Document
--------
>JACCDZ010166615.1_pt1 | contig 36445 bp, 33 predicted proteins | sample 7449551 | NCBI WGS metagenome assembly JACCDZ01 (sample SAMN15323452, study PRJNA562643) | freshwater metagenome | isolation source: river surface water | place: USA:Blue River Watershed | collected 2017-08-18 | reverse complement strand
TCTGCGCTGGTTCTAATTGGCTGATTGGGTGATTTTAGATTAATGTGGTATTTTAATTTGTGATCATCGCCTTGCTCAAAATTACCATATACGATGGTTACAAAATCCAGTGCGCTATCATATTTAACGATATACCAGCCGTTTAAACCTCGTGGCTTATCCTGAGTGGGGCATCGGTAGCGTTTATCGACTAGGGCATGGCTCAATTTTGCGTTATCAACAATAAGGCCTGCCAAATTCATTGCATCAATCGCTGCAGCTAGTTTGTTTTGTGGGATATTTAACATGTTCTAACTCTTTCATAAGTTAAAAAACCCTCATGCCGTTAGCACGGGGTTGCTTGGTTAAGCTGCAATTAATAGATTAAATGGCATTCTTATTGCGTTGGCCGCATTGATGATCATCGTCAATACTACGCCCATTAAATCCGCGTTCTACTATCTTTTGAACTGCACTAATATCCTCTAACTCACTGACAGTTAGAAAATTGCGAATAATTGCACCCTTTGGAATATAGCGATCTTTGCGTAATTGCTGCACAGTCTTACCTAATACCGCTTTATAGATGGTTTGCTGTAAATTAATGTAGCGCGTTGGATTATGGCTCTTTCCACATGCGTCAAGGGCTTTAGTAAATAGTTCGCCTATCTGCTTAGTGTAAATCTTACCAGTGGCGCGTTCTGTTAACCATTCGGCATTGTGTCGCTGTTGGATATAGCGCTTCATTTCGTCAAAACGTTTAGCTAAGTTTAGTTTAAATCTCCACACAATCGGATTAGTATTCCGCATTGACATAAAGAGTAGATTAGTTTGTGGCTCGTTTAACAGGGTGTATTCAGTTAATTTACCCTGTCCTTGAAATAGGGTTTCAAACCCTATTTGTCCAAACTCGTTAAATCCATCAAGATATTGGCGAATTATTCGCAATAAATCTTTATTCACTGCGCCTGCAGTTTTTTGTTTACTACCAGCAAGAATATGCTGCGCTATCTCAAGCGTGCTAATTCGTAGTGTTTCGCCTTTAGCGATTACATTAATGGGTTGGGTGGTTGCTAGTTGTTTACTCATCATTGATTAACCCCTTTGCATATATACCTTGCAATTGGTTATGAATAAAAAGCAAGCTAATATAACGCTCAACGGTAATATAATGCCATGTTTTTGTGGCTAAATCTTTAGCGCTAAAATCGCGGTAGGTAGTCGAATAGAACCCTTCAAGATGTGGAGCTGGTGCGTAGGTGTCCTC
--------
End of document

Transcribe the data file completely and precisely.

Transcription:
>JACCDZ010166615.1_pt1 | contig 36445 bp, 33 predicted proteins | sample 7449551 | NCBI WGS metagenome assembly JACCDZ01 (sample SAMN15323452, study PRJNA562643) | freshwater metagenome | isolation source: river surface water | place: USA:Blue River Watershed | collected 2017-08-18 | reverse complement strand
TCTGCGCTGGTTCTAATTGGCTGATTGGGTGATTTTAGATTAATGTGGTATTTTAATTTGTGATCATCGCCTTGCTCAAAATTACCATATACGATGGTTACAAAATCCAGTGCGCTATCATATTTAACGATATACCAGCCGTTTAAACCTCGTGGCTTATCCTGAGTGGGGCATCGGTAGCGTTTATCGACTAGGGCATGGCTCAATTTTGCGTTATCAACAATAAGGCCTGCCAAATTCATTGCATCAATCGCTGCAGCTAGTTTGTTTTGTGGGATATTTAACATGTTCTAACTCTTTCATAAGTTAAAAAACCCTCATGCCGTTAGCACGGGGTTGCTTGGTTAAGCTGCAATTAATAGATTAAATGGCATTCTTATTGCGTTGGCCGCATTGATGATCATCGTCAATACTACGCCCATTAAATCCGCGTTCTACTATCTTTTGAACTGCACTAATATCCTCTAACTCACTGACAGTTAGAAAATTGCGAATAATTGCACCCTTTGGAATATAGCGATCTTTGCGTAATTGCTGCACAGTCTTACCTAATACCGCTTTATAGATGGTTTGCTGTAAATTAATGTAGCGCGTTGGATTATGGCTCTTTCCACATGCGTCAAGGGCTTTAGTAAATAGTTCGCCTATCTGCTTAGTGTAAATCTTACCAGTGGCGCGTTCTGTTAACCATTCGGCATTGTGTCGCTGTTGGATATAGCGCTTCATTTCGTCAAAACGTTTAGCTAAGTTTAGTTTAAATCTCCACACAATCGGATTAGTATTCCGCATTGACATAAAGAGTAGATTAGTTTGTGGCTCGTTTAACAGGGTGTATTCAGTTAATTTACCCTGTCCTTGAAATAGGGTTTCAAACCCTATTTGTCCAAACTCGTTAAATCCATCAAGATATTGGCGAATTATTCGCAATAAATCTTTATTCACTGCGCCTGCAGTTTTTTGTTTACTACCAGCAAGAATATGCTGCGCTATCTCAAGCGTGCTAATTCGTAGTGTTTCGCCTTTAGCGATTACATTAATGGGTTGGGTGGTTGCTAGTTGTTTACTCATCATTGATTAACCCCTTTGCATATATACCTTGCAATTGGTTATGAATAAAAAGCAAGCTAATATAACGCTCAACGGTAATATAATGCCATGTTTTTGTGGCTAAATCTTTAGCGCTAAAATCGCGGTAGGTAGTCGAATAGAACCCTTCAAGATGTGGAGCTGGTGCGTAGGTGTCCTC